Southern’s Village Market opened its doors 50 years ago on October 27, 1970. Store management decided that a fun way they could pay homage to a half-century of operations would be by offering 1970 prices and 50% discounts on select items for one day only: October 27, 2020. Shoppers took advantage of throwback pricing on bananas (12 cents per pound), eggs (60 cents a dozen), milk ($1.19 per gallon) and other staples. Children enjoyed free balloons and gold-foiled chocolate coins.

village market 1970The celebration was a hit with customers, but the Village Market’s mission includes goals beyond simply making money. Ingrid Skantz, ’90 and ’16 (MSA), vice president for Marketing and University Relations, believes the store plays a tremendous part in the university’s community outreach efforts.

“From its very inception, the Village Market has had a leading role in Southern’s vision for engaging the greater Chattanooga area,” Skantz said. “Even now—with the evolution of online shopping and the inclusion of vegetarian options and health supplements at nearly every grocery store—we still see shoppers with no other connection to campus, or Adventism, who regularly visit Southern and take advantage of the Village Market’s impressive selection of healthy products and staff expertise. We’re fortunate to have the store as a tool for relationship building and friendship evangelism.”

Village Market Manager Jackie Rose estimates that one-third of the store’s customers are not Adventist. Many of his vendors are also unfamiliar with the denomination. One of Rose’s favorite things about working for a faith-based business is the opportunity to freely share the gospel message, and he’s had many chances to do so since first beginning work there in 1996.

village market opening“I recently had a delivery driver who asked me what Seventh-day Adventists believe,” Rose said. “I went over the Sabbath, state of dead, and other unique doctrines with him before talking about what Jesus means to me: how He loved us enough to die for us and wants us both in Heaven for eternity. This big guy started crying and apologized for doing so. I told him that it was ok, that this is what understanding Jesus’ love does to us!”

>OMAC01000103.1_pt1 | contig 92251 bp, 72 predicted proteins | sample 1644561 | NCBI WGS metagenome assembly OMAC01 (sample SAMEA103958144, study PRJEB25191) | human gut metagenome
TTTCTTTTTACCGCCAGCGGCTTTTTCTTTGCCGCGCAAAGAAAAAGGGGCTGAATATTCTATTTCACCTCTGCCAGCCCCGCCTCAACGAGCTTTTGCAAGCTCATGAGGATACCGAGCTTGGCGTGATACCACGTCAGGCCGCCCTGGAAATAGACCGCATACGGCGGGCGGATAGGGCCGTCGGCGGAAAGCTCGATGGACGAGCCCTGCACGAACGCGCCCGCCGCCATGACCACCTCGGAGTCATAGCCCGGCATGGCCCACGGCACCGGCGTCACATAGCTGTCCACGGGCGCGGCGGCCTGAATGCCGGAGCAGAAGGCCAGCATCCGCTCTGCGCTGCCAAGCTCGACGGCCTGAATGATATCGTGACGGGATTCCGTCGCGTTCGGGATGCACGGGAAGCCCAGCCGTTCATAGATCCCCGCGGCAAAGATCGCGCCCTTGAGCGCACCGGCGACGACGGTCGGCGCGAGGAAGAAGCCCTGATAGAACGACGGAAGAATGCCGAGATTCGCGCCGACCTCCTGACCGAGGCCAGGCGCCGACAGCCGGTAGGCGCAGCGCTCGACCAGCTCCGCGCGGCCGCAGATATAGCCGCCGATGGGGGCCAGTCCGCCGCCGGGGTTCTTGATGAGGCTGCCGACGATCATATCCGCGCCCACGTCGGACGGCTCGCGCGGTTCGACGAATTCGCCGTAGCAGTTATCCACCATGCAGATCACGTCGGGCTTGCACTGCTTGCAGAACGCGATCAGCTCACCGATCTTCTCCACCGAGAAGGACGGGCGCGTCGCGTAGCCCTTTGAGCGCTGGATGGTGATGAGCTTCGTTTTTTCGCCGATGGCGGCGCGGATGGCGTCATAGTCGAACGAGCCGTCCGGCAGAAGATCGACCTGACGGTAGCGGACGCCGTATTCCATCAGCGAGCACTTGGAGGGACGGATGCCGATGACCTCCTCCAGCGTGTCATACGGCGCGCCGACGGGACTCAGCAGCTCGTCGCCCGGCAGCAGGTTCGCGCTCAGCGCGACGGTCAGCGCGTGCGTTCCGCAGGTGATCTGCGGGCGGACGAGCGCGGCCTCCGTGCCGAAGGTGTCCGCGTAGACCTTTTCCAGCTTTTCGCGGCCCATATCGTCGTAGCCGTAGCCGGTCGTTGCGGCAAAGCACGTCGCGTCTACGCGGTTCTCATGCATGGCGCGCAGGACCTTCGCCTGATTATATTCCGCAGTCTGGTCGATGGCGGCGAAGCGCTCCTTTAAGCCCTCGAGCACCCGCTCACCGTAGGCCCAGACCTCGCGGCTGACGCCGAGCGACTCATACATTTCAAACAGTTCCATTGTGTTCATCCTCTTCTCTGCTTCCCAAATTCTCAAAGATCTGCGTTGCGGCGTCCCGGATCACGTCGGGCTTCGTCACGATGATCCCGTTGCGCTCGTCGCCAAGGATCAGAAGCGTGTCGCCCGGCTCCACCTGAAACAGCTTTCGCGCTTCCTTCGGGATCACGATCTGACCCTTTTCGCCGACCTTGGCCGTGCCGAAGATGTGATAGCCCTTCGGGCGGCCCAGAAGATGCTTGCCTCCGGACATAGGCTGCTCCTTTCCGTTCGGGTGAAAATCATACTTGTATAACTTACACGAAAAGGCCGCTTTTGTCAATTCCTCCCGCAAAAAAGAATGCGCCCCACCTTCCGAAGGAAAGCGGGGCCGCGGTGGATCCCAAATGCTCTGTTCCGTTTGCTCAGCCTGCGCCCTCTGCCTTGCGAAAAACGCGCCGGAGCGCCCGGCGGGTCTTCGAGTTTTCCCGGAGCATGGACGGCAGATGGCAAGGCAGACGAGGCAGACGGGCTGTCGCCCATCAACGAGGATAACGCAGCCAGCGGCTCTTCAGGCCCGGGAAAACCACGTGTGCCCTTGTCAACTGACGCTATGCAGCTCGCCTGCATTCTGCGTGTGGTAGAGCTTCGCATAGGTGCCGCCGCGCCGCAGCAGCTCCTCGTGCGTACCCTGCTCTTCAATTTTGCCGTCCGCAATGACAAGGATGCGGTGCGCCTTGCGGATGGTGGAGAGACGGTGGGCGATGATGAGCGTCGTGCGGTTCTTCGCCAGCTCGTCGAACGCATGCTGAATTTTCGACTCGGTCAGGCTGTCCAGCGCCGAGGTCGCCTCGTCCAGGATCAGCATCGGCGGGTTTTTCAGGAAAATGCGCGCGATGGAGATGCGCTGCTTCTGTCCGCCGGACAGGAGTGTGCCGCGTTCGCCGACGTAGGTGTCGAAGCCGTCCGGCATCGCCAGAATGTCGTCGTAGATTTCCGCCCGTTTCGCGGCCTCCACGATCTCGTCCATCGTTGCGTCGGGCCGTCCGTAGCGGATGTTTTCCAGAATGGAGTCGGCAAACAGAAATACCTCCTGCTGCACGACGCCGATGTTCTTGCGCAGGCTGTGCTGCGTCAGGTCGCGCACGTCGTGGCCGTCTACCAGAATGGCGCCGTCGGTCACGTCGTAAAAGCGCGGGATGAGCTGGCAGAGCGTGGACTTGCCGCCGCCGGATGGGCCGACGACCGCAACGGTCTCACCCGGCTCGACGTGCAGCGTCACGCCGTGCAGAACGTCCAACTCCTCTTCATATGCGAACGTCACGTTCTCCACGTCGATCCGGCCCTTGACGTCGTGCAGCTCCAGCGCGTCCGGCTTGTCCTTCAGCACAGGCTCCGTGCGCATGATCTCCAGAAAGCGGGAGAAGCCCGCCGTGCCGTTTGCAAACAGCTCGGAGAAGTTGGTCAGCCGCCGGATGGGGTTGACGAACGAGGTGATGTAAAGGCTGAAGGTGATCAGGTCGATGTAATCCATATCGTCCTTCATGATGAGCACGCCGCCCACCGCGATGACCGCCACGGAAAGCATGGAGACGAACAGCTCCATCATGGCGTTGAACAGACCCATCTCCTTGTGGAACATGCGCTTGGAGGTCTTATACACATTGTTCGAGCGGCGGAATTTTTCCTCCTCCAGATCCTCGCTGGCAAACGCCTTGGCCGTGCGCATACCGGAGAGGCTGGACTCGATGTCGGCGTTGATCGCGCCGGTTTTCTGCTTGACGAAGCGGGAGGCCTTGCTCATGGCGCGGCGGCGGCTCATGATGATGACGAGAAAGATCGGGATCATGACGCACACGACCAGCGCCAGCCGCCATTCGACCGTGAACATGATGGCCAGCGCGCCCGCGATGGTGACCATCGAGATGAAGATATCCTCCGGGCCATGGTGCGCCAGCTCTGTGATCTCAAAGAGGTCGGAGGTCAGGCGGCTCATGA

In addition to providing unique products and an invaluable public presence for the last 50 years, Southern’s Village Market has also given generations of student workers critical training in soft skills such as customer service and time management. Currently, more than 60 Collegedale Academy and Southern students are employed part time at the store.

“It’s really a blessing to be at Southern working alongside students for so many years,” Rose said. “I have seen God’s hand at work in my relationships with them, and in every aspect of the store.”

-by Lucas Patterson, QuickNotes editor

alumni highlights


Phoenix Health owner Janelle (Lockwitz) Edmondson, ’12, ’14, and ’17 (MSN), had dreamt of opening a mental health clinic since the earliest days of her training in the School of Nursing. Today, the nurse practitioner’s Chattanooga-based business maintains Southern ties through the employment of alumni and faculty, as well precepting work with current nursing students. Edmondson, pictured below, recently shared details regarding the founding and future of her practice.

How did Phoenix Health get started? A psychiatrist hired me to build a mental health practice. Once I got it established, I purchased it from him and changed the name to Phoenix Health, PLLC. Mental health has always been my passion, and I believe God has led me down this specific path where my faith and my professional interests intersect.

janelle edmondson

Beyond the critical nature of Phoenix Health’s paid, professional work, how else does your practice serve the community? My primary volunteer work is with first responders. I’m the Critical Incident Support Specialist for Tri-Community Volunteer Fire Department, where I provide support and trauma therapy at no charge, and I’m also a member of the Tennessee Disaster Mental Health Strike Team and the Tennessee First Responder Suicide Prevention Task Force.

What’s been the most fulfilling aspect of operating your practice? It's hard to pick just one! Walking with first responders is more rewarding than I could ever adequately describe. They are dedicated, dependable, and consistently serving the community in its worst moments. I’m honored to serve those who selflessly serve all of us.

Did you have any mentors at Southern who helped shape your professional interests? School of Nursing Professor Maria Valenca, MD, inspired me to pursue my dreams of helping those who are navigating the difficulties of life. It’s wonderful to work alongside her now as a colleague.

What are your plans for Phoenix Health in the next five years? We plan to open more locations, and we have many other projects in the works, including the development of a nonprofit.

-Staff Report


We are excited to offer an experience for our alumni and friends called Southern Community Online. Create an account which will grant you access to our alumni directory, event calendar and registration, your giving history, and more.
Southern Community

                                                                            gfh   gh  amazon smile